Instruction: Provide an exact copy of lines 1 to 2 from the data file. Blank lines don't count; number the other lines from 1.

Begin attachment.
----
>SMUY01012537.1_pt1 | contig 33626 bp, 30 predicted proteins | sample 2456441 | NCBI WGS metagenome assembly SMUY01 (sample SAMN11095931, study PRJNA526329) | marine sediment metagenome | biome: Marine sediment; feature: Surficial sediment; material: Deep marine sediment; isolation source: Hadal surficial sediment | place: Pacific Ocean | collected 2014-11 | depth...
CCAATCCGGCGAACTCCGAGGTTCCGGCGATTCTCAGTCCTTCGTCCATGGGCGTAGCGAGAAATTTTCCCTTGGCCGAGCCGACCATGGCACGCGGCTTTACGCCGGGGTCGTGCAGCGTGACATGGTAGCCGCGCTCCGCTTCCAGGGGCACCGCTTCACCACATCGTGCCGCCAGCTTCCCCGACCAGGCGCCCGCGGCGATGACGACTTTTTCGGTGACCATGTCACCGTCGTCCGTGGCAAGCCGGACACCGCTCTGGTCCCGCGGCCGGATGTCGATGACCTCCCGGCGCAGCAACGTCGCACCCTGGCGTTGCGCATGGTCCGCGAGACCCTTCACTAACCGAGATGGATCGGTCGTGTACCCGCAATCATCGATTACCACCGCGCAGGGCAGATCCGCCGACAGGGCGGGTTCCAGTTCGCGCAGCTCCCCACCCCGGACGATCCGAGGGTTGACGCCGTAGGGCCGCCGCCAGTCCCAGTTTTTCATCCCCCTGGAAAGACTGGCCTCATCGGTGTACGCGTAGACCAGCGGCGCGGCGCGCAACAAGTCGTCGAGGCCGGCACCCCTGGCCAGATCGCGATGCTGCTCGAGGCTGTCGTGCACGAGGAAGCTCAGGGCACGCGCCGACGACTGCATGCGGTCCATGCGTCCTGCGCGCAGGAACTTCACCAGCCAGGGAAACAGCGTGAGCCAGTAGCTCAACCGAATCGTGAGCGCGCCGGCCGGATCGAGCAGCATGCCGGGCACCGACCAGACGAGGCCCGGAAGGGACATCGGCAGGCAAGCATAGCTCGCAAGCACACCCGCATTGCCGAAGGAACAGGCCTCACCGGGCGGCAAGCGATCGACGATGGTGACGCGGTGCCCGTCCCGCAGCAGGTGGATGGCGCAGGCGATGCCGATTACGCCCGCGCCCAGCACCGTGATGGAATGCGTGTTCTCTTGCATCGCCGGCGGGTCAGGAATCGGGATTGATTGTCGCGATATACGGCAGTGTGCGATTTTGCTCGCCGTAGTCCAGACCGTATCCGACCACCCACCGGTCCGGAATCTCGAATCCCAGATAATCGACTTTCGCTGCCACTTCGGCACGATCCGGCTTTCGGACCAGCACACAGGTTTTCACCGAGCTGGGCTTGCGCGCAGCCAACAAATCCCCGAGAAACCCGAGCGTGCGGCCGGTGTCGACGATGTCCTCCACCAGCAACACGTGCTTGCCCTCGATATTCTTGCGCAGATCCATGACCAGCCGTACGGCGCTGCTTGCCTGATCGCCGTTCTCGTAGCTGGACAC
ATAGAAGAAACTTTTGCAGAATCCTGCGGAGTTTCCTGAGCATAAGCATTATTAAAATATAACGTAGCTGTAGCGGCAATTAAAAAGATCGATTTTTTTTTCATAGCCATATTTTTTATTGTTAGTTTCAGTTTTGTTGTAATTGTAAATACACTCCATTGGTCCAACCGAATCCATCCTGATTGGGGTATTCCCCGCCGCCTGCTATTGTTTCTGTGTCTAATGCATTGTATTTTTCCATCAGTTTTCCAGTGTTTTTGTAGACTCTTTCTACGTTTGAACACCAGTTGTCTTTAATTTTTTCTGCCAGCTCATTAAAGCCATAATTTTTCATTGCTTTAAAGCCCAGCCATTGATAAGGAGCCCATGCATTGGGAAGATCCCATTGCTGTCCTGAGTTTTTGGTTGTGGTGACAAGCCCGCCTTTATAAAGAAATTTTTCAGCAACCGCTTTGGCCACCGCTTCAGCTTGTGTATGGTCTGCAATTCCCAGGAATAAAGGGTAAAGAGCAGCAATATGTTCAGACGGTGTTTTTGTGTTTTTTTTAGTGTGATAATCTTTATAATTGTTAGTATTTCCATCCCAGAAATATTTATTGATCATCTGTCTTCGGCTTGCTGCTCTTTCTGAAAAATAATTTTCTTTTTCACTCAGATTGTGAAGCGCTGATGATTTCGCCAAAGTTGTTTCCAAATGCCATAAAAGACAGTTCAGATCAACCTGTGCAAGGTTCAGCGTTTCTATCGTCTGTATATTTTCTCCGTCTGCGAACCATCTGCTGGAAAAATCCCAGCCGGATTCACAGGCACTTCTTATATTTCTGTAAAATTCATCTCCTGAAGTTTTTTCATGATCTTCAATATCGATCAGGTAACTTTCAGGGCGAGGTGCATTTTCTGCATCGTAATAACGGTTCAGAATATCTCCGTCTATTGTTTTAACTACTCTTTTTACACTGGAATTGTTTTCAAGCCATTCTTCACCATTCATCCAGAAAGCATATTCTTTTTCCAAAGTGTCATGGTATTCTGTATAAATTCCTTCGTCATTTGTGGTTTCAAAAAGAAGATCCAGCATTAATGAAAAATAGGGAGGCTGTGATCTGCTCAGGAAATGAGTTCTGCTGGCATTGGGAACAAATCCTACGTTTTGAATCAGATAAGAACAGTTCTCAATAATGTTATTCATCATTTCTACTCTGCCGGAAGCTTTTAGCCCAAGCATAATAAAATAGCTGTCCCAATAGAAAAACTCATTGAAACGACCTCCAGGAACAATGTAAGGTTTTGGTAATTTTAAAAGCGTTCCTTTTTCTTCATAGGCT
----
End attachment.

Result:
>SMUY01012537.1_pt1 | contig 33626 bp, 30 predicted proteins | sample 2456441 | NCBI WGS metagenome assembly SMUY01 (sample SAMN11095931, study PRJNA526329) | marine sediment metagenome | biome: Marine sediment; feature: Surficial sediment; material: Deep marine sediment; isolation source: Hadal surficial sediment | place: Pacific Ocean | collected 2014-11 | depth...
CCAATCCGGCGAACTCCGAGGTTCCGGCGATTCTCAGTCCTTCGTCCATGGGCGTAGCGAGAAATTTTCCCTTGGCCGAGCCGACCATGGCACGCGGCTTTACGCCGGGGTCGTGCAGCGTGACATGGTAGCCGCGCTCCGCTTCCAGGGGCACCGCTTCACCACATCGTGCCGCCAGCTTCCCCGACCAGGCGCCCGCGGCGATGACGACTTTTTCGGTGACCATGTCACCGTCGTCCGTGGCAAGCCGGACACCGCTCTGGTCCCGCGGCCGGATGTCGATGACCTCCCGGCGCAGCAACGTCGCACCCTGGCGTTGCGCATGGTCCGCGAGACCCTTCACTAACCGAGATGGATCGGTCGTGTACCCGCAATCATCGATTACCACCGCGCAGGGCAGATCCGCCGACAGGGCGGGTTCCAGTTCGCGCAGCTCCCCACCCCGGACGATCCGAGGGTTGACGCCGTAGGGCCGCCGCCAGTCCCAGTTTTTCATCCCCCTGGAAAGACTGGCCTCATCGGTGTACGCGTAGACCAGCGGCGCGGCGCGCAACAAGTCGTCGAGGCCGGCACCCCTGGCCAGATCGCGATGCTGCTCGAGGCTGTCGTGCACGAGGAAGCTCAGGGCACGCGCCGACGACTGCATGCGGTCCATGCGTCCTGCGCGCAGGAACTTCACCAGCCAGGGAAACAGCGTGAGCCAGTAGCTCAACCGAATCGTGAGCGCGCCGGCCGGATCGAGCAGCATGCCGGGCACCGACCAGACGAGGCCCGGAAGGGACATCGGCAGGCAAGCATAGCTCGCAAGCACACCCGCATTGCCGAAGGAACAGGCCTCACCGGGCGGCAAGCGATCGACGATGGTGACGCGGTGCCCGTCCCGCAGCAGGTGGATGGCGCAGGCGATGCCGATTACGCCCGCGCCCAGCACCGTGATGGAATGCGTGTTCTCTTGCATCGCCGGCGGGTCAGGAATCGGGATTGATTGTCGCGATATACGGCAGTGTGCGATTTTGCTCGCCGTAGTCCAGACCGTATCCGACCACCCACCGGTCCGGAATCTCGAATCCCAGATAATCGACTTTCGCTGCCACTTCGGCACGATCCGGCTTTCGGACCAGCACACAGGTTTTCACCGAGCTGGGCTTGCGCGCAGCCAACAAATCCCCGAGAAACCCGAGCGTGCGGCCGGTGTCGACGATGTCCTCCACCAGCAACACGTGCTTGCCCTCGATATTCTTGCGCAGATCCATGACCAGCCGTACGGCGCTGCTTGCCTGATCGCCGTTCTCGTAGCTGGACAC